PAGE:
Diese Präsentation wurde erfolgreich gemeldet.

# Electromagnetic Induction 12.2

Anzeige
Anzeige
Anzeige
Anzeige
Anzeige
Anzeige
Anzeige
Anzeige
Anzeige
Anzeige
Anzeige
Nächste SlideShare
A.c. generator
×

1 von 36 Anzeige

# Electromagnetic Induction 12.2

IBO HL Topic 12

IBO HL Topic 12

Anzeige
Anzeige

## Weitere Verwandte Inhalte

Anzeige

Anzeige

### Electromagnetic Induction 12.2

1. 1. Electromagnetism Topic 12.2 Alternating Current
2. 2. Rotating Coils  Most of our electricity comes from huge generators in power stations.  There are smaller generators in cars and on some bicycles.  These generators, or dynamos, all use electromagnetic induction.  When turned, they induce an EMF (voltage) which can make a current flow.
3. 3.  The next diagram shows a simple AC generator.  It is providing the current for a small bulb.  The coil is made of insulated copper wire and is rotated by turning the shaft.  The slip rings are fixed to the coil and rotate with it.  The brushes are two contacts which rub against the slip rings and keep the coil connected to the outside part of the circuit.  They are usually made of carbon.
4. 4. AC Generator
5. 5.  When the coil is rotated, it cuts magnetic field lines, so an EMF is generated.  This makes a current flow.  As the coil rotates, each side travels upwards, downwards, upwards, downwards... and so on, through the magnetic field.  So the current flows backwards, forwards... and so on.  In other words, it is AC.
6. 6.  The graph shows how the current varies through one cycle (rotation).  It is a maximum when the coil is horizontal and cutting field lines at the fastest rate.  It is zero when the coil is vertical and cutting no field lines.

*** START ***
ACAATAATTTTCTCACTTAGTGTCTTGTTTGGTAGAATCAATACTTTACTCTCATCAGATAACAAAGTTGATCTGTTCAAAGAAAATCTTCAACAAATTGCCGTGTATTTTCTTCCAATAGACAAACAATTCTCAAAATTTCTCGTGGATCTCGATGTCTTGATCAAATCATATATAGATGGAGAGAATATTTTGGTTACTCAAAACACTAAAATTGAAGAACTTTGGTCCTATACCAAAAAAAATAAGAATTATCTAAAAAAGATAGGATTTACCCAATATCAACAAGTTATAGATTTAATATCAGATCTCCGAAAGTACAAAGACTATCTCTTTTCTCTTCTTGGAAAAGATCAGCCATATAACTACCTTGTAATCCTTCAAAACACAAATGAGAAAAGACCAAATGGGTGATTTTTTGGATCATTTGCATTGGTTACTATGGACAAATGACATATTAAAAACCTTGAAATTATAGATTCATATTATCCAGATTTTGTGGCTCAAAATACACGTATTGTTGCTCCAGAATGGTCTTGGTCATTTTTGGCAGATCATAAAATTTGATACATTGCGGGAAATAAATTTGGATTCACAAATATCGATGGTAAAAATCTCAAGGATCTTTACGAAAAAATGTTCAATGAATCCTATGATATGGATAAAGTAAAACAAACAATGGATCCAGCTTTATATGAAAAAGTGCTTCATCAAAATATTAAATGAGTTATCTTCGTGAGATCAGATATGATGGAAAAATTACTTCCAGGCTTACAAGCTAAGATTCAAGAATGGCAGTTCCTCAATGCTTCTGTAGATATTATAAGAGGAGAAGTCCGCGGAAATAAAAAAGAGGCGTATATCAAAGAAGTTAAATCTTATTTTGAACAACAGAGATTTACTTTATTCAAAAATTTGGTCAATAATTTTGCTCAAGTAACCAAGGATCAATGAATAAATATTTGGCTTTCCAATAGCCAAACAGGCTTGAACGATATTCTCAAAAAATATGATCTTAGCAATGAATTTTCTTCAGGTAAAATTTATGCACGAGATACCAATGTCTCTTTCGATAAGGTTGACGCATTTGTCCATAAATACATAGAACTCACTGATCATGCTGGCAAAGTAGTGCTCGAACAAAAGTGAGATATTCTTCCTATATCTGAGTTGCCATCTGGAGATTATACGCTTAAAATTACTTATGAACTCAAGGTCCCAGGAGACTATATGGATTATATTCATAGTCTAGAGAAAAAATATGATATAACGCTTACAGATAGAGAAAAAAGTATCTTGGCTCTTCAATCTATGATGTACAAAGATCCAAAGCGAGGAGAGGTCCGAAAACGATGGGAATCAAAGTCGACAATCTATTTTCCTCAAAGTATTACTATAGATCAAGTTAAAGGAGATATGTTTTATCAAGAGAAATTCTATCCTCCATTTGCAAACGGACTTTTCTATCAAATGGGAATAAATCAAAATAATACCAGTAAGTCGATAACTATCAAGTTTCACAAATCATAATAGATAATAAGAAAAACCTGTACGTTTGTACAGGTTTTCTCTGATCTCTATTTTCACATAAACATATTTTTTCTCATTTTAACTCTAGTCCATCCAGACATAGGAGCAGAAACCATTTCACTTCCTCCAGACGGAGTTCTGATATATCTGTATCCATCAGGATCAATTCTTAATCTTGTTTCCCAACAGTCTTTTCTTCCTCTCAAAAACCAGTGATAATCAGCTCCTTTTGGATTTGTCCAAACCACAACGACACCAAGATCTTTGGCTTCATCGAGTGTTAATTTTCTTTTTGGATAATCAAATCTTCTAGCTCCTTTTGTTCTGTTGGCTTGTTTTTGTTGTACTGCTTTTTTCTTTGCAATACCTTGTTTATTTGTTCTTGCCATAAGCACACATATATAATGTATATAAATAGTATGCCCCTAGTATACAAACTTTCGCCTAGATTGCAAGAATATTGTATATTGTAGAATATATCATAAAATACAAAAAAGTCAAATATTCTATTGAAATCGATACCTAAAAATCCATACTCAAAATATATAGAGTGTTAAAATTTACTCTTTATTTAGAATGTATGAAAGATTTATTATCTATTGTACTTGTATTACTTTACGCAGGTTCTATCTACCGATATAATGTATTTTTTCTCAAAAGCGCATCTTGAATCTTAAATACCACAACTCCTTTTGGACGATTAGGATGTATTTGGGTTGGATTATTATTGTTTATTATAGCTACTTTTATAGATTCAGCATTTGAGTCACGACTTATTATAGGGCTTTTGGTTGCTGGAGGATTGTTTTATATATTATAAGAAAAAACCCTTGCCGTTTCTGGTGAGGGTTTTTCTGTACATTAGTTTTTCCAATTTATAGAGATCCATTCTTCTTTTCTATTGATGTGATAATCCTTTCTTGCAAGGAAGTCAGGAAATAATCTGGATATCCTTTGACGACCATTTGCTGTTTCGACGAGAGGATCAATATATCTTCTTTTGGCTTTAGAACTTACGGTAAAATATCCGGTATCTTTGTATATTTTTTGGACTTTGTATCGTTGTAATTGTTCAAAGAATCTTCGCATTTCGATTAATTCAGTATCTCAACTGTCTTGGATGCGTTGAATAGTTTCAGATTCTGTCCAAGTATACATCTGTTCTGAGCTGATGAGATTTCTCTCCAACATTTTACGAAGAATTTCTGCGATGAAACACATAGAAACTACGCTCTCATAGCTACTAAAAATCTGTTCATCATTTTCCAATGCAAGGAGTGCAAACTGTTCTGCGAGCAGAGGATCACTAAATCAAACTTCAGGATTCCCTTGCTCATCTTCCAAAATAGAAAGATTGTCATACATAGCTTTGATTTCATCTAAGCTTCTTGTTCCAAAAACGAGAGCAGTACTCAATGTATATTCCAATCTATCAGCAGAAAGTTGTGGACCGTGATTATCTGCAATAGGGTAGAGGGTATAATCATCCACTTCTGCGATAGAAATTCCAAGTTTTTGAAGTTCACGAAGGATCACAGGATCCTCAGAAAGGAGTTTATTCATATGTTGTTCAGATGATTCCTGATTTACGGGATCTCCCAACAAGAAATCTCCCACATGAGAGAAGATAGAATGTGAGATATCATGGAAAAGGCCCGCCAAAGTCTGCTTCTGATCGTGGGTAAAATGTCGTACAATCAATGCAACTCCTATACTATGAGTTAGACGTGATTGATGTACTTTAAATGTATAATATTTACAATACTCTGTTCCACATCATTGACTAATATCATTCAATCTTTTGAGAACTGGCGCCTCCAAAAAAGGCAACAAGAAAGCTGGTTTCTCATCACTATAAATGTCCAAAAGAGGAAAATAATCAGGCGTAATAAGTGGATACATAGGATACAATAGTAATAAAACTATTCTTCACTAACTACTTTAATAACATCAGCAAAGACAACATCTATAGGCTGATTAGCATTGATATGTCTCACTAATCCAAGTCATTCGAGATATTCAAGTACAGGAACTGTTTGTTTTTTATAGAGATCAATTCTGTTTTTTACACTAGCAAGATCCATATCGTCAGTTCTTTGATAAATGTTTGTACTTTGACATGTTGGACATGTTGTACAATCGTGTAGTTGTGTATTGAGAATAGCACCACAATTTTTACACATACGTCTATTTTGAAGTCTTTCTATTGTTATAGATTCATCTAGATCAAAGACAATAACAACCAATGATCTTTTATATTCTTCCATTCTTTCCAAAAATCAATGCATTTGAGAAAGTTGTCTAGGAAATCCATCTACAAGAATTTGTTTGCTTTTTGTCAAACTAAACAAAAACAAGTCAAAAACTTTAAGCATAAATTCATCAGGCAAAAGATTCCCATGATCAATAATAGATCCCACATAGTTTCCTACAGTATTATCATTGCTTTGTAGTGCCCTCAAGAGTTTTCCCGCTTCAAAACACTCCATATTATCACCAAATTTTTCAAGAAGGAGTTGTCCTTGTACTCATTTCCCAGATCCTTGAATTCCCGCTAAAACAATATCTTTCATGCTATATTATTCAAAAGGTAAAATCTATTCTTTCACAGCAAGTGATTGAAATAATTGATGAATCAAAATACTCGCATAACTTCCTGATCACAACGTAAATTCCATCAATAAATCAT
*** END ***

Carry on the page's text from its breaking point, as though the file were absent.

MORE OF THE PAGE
7. 7. AC Generator Output
8. 8. The Sinusoidal Shape  As the emf can be calculated from ε = - N Δ (Φ/ Δt)  and Φ = AB cos θ  It can be clearly seen that the shape of the curve must be sinusoidal.
9. 9.  The following all increase the maximum EMF (and the current):  increasing the number of turns on the coil  increasing the area of the coil  using a stronger magnet  rotating the coil faster.  (rotating the coil faster increases the frequency too!)
10. 10. Alternating Current  The graph shows the values of V and I plotted against time  Can you see that the graphs for both V and I are sine curves?  They both vary sinusoidally with time.  Can you see that the p.d. and the current rise and fall together?  We say that V and I are in phase.
11. 11.  The time period T of an alternating p.d. or current is the time for one complete cycle. This is shown on the graph  The frequency f of an alternating pd or current is the number of cycles in one second.  Thepeak values V0 and I0 of the alternating p.d. and current are also shown on the graph
12. 12. Root Mean Square Values  How do we measure the size of an alternating p.d. (or current) when its value changes from one instant to the next?  We could use the peak value, but this occurs only for a moment.  What about the average value?  This is zero over a complete cycle and so is not very helpful!